Formula E champion will test Nov. 2 with Rahal Letterman Lanigan Racing at Barber

Rahal testing Formula E
Sam Bloxham/FIA ABB Formula E/Getty Images
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Formula E Series champion Antonio Felix da Costa will be testing for Rahal Letterman Lanigan Racing’s NTT IndyCar Series team Nov. 2 at Barber Motorsports Park.

It will be the first time in an IndyCar for the five-time winner in Formula E.

The 29-year-old native of Cascais, Portugal, will be among several IndyCar drivers testing at Barber the week after the Oct. 25 season finale at St. Petersburg, Florida.

“I have never hidden the fact that it’s a big dream of mine to come try out an Indy car,” da Costa said in a team release. “I am a big fan of how America, and IndyCar in particular, goes about the sport and have been a huge fan for many years.

“I have known Bobby for a few years. We always met at the BMW Christmas dinners and every year I kept saying ‘Come on, let me have a go,’ and finally now I got the call to come meet the team and test. It’s very exciting times for me and something I have been looking forward to a lot. The first contact with the team has been very positive and everyone has been friendly. I can see there is a high level of professionalism in the team which was to be expected. I’m excited to get on track.”

With Graham Rahal expecting his first child with wife Courtney, he would be unable to attend the test.

Antonio Felix da Costa won the 2020 Formula E championship in August after a season with three victories.

“We were unable to maximize a full team test using one of our three days, since Graham is waiting for the arrival of his first child so this enables us to test a young and very accomplished driver in Antonio Félix da Costa,” team co-owner Bobby Rahal said in a release. “Through our partnership with BMW on the sports car side, we have followed his career and are excited to see what he can do in an Indy car.”

The team has yet to announce its 2021 driver lineup, but Rahal said after Takuma Sato’s Indianapolis 500 victory that he hopes the two-time Indy 500 winner can return and also left open the possibility of expanding to a third car with adequate sponsorship.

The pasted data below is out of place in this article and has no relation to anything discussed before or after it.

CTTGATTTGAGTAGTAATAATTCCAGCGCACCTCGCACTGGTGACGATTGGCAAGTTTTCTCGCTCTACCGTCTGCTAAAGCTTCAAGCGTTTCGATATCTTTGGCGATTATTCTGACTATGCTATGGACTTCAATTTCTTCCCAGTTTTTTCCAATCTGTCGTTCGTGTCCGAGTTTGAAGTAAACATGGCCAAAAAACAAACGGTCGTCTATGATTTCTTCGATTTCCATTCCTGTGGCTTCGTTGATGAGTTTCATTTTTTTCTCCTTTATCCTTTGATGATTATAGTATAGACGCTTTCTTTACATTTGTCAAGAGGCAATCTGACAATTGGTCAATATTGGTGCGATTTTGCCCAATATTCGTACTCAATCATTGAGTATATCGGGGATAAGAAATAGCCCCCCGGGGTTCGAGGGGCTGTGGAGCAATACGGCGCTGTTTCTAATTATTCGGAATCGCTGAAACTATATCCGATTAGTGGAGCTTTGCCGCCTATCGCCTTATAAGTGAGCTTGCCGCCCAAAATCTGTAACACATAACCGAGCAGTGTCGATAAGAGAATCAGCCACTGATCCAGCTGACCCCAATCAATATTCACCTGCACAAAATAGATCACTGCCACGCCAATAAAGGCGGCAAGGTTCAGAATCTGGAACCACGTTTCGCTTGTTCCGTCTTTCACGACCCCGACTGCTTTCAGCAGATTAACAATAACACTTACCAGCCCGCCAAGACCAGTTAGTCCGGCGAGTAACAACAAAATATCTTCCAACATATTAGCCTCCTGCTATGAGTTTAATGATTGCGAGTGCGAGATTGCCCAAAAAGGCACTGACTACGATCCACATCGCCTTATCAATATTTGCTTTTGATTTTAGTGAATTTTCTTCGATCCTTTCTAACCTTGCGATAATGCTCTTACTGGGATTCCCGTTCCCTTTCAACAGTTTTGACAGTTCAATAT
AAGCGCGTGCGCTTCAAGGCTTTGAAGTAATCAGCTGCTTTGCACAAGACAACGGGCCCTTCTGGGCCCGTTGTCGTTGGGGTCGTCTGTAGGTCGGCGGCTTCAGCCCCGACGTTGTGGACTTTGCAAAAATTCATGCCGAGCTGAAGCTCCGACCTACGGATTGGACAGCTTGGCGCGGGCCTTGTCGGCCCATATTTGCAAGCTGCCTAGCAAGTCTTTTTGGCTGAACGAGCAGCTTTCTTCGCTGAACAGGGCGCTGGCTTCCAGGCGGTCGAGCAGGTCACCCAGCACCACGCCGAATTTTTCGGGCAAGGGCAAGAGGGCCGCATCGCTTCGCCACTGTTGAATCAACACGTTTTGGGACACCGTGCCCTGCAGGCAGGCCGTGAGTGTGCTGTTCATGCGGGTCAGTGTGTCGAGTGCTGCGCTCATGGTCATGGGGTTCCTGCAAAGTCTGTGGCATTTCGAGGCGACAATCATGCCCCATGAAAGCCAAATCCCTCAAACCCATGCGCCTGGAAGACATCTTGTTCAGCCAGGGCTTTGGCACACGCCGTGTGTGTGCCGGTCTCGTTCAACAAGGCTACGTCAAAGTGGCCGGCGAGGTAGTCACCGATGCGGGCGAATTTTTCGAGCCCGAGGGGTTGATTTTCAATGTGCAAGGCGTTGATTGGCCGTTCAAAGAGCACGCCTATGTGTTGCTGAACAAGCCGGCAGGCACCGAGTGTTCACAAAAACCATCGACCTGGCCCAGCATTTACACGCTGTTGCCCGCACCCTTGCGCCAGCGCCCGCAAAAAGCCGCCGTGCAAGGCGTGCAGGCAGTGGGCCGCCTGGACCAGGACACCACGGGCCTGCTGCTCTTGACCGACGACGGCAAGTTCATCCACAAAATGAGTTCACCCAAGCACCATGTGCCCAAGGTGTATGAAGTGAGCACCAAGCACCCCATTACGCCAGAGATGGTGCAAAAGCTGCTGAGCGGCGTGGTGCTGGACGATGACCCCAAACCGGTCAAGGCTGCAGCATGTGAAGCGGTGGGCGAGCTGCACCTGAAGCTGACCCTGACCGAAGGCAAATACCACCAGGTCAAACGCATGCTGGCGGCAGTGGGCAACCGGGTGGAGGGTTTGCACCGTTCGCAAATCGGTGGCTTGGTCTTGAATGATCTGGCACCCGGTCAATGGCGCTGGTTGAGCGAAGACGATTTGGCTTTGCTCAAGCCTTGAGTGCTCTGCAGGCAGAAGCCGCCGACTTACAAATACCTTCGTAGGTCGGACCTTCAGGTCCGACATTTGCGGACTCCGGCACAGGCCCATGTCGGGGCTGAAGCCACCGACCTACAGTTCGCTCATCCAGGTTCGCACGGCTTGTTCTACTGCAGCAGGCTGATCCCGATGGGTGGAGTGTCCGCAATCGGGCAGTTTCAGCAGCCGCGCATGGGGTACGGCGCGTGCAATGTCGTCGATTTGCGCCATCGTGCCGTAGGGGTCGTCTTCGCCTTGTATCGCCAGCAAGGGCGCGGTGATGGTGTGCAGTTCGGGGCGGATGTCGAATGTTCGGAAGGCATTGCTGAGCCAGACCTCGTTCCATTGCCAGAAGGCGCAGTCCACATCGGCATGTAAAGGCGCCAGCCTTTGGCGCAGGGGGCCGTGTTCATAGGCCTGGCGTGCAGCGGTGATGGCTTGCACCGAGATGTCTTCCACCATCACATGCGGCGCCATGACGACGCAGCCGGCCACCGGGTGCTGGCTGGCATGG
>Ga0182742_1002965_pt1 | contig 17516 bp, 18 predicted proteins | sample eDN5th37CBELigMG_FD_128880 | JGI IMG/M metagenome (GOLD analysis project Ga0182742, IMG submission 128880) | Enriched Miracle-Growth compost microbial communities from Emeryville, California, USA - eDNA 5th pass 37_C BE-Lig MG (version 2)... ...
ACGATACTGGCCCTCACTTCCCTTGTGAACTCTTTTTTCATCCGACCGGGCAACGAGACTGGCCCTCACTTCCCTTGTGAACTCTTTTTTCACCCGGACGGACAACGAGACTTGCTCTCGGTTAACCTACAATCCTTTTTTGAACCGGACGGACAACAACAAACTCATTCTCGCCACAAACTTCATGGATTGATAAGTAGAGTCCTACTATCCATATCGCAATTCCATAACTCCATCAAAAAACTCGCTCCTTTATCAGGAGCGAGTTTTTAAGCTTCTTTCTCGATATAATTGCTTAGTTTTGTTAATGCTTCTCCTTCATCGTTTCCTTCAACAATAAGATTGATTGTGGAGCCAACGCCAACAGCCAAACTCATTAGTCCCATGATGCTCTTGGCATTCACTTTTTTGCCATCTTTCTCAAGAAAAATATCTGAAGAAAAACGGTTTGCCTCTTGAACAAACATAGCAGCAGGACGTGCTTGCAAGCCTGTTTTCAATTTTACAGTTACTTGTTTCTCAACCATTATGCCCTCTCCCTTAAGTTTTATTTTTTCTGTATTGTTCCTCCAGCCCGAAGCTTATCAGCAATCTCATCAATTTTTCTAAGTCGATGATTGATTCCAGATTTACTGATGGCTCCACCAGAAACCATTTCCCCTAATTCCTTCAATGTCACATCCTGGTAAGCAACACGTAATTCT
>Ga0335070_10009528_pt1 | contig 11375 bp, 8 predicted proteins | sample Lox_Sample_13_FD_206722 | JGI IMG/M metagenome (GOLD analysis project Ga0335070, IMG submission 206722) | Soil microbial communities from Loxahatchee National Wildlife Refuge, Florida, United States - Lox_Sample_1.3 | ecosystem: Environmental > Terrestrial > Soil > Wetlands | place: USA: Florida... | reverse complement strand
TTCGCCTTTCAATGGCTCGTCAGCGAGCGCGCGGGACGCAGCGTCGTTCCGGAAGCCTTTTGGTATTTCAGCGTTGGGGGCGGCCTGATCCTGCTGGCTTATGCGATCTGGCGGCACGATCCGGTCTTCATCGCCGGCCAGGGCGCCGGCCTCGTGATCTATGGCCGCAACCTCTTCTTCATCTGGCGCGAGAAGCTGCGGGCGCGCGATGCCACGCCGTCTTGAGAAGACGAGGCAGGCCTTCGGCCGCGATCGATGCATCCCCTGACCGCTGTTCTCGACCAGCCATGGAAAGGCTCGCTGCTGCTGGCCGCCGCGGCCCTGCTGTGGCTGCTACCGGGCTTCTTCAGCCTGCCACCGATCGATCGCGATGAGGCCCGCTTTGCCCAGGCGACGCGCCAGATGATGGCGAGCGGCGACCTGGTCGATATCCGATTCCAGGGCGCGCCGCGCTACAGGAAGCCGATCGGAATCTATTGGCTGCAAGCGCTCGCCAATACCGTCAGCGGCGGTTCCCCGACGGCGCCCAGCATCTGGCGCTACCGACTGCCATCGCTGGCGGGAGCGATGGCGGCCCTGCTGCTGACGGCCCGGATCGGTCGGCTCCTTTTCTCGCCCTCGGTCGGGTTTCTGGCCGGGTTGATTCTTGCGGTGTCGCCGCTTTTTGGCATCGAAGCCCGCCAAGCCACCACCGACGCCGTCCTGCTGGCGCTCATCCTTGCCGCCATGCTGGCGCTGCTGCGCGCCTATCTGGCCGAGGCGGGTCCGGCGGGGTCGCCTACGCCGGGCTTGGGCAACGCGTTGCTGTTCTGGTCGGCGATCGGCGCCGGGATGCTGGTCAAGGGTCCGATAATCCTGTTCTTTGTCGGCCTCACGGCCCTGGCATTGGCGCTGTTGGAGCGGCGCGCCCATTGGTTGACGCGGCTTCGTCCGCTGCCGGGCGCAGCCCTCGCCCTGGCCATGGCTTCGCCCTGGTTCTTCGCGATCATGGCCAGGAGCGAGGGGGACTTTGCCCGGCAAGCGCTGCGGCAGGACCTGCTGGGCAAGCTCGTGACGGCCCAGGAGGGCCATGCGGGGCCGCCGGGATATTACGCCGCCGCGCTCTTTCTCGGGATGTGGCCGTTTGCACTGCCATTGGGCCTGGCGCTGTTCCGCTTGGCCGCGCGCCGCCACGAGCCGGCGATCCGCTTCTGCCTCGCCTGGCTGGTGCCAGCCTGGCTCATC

Robert Wickens in the Indy 500? Bryan Herta making plans to field a car for next year

Robert Wickens Indy 500
Brett Farmer/LAT Images/IMSA
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DAYTONA BEACH, Fla. — Bryan Herta wants to enter Robert Wickens in the Indy 500 as early as 2024 – a year longer than preferred as work continues on the hand controls needed for the paralyzed driver.

Wickens suffered a spinal cord injury in a crash at Pocono Raceway in his 2018 IndyCar rookie season. He’s worked as a driver coach for the Arrow McLaren IndyCar team since, but last year with Bryan Herta Autosport and Hyundai returned to racing in the IMSA Michelin Pilot Challenge.

The 33-year-old Canadian won a pair of races (including the season opener at Daytona) driving a Hyundai Elantra N-TCR that is fitted for Wickens to race strictly through hand controls. Herta said Thursday that perfecting that technology for an Indy car in the biggest race in the world has slowed the project he’s determined to do with Wickens.

‘I’M AS HUNGRY AS EVER’: Robert Wickens’ return to racing

“I’d love to take Robbie back to Indy because I know he could do that, and I think that would be a next step for him in his journey,” Herta told The Associated Press. “We’ve spent a lot of time looking at the logistical side of things, hand controls, and I think we have solutions for that.”

Herta said Honda has been supportive of the process, which Herta called “one of the most important things we’ve done in racing” last year.

“We actually looked at doing it this year, but the logistics of it, the timing, it just wasn’t enough,” Herta said. “That’s not something you can rush. There’s some things that we have to work very closely with IndyCar on, and things we just have to get right. It’s a process, but I can see a path to it.”

Wickens, when told his boss was openly discussing the Indy 500, grinned widely. Herta as a team owner won the Indianapolis 500 with Dan Wheldon and Alexander Rossi.

“That’d be fun,” he said of running the Indy 500.

But like Herta, Wickens said the effort has to be both done correctly and be competitive.

“We’d like to do it right. If we started right now, can we get a car ready for the open test in April? Probably,” Wickens told The AP. “But I don’t know where the systems would be and I want to get on proper simulators to make sure its correct.

“We all want to do a proper, professional effort,” he added. “I don’t want to do it for a marketing campaign. I want to do it for a chance to win.”

Wickens later tweeted about the possibility of racing the Indy 500 and said his goal was “always to get back to the top level of motorsport” whether it’s IndyCar or IMSA.

Wickens in 2021 did a demonstration in Canada that marketed advancements for paralyzed drivers and gave him a chance to again drive. His entire life had been upended 14 races into his rookie IndyCar season, just three months after winning top rookie honors at the Indianapolis 500.

Wickens has since married, returned to racing last year and welcomed the birth of his first child, an son named Wesley whom is infatuated with both race cars and the trip to Disney he took this week during the off days at Daytona International Speedway.

Wickens, who uses a wheelchair but can stand with some support, marks a full year back racing on Friday in the season-opening IMSA Michelin Pilot Challenge race. Despite success last season, Herta made changes to his lineups and Wickens this year will be teamed with Harry Gottsacker.